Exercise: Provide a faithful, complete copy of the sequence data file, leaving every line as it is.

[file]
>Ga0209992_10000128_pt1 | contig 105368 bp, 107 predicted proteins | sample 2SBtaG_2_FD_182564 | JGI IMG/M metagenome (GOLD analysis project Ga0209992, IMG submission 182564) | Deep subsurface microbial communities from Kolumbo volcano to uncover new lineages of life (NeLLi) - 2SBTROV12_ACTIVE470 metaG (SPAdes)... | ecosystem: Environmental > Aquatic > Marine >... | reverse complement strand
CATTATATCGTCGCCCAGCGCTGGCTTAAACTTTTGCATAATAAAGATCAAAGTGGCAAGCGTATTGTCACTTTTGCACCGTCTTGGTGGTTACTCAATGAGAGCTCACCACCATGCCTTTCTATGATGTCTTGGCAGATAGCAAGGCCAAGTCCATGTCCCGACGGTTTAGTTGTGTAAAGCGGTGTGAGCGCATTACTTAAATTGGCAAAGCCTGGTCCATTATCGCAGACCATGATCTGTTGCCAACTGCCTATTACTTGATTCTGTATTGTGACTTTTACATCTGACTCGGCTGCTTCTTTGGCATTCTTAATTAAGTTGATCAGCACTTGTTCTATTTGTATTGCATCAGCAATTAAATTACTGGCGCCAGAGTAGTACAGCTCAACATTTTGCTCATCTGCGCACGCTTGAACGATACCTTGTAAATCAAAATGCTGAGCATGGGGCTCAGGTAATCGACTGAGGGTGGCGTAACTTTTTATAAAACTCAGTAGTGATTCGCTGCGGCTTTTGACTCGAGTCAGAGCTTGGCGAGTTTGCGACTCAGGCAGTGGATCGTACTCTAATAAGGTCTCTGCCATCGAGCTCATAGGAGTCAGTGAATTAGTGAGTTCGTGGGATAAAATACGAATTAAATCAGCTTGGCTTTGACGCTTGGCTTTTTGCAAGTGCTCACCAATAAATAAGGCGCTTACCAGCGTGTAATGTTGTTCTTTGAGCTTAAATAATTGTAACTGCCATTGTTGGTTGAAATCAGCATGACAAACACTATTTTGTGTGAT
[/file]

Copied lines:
>Ga0209992_10000128_pt1 | contig 105368 bp, 107 predicted proteins | sample 2SBtaG_2_FD_182564 | JGI IMG/M metagenome (GOLD analysis project Ga0209992, IMG submission 182564) | Deep subsurface microbial communities from Kolumbo volcano to uncover new lineages of life (NeLLi) - 2SBTROV12_ACTIVE470 metaG (SPAdes)... | ecosystem: Environmental > Aquatic > Marine >... | reverse complement strand
CATTATATCGTCGCCCAGCGCTGGCTTAAACTTTTGCATAATAAAGATCAAAGTGGCAAGCGTATTGTCACTTTTGCACCGTCTTGGTGGTTACTCAATGAGAGCTCACCACCATGCCTTTCTATGATGTCTTGGCAGATAGCAAGGCCAAGTCCATGTCCCGACGGTTTAGTTGTGTAAAGCGGTGTGAGCGCATTACTTAAATTGGCAAAGCCTGGTCCATTATCGCAGACCATGATCTGTTGCCAACTGCCTATTACTTGATTCTGTATTGTGACTTTTACATCTGACTCGGCTGCTTCTTTGGCATTCTTAATTAAGTTGATCAGCACTTGTTCTATTTGTATTGCATCAGCAATTAAATTACTGGCGCCAGAGTAGTACAGCTCAACATTTTGCTCATCTGCGCACGCTTGAACGATACCTTGTAAATCAAAATGCTGAGCATGGGGCTCAGGTAATCGACTGAGGGTGGCGTAACTTTTTATAAAACTCAGTAGTGATTCGCTGCGGCTTTTGACTCGAGTCAGAGCTTGGCGAGTTTGCGACTCAGGCAGTGGATCGTACTCTAATAAGGTCTCTGCCATCGAGCTCATAGGAGTCAGTGAATTAGTGAGTTCGTGGGATAAAATACGAATTAAATCAGCTTGGCTTTGACGCTTGGCTTTTTGCAAGTGCTCACCAATAAATAAGGCGCTTACCAGCGTGTAATGTTGTTCTTTGAGCTTAAATAATTGTAACTGCCATTGTTGGTTGAAATCAGCATGACAAACACTATTTTGTGTGAT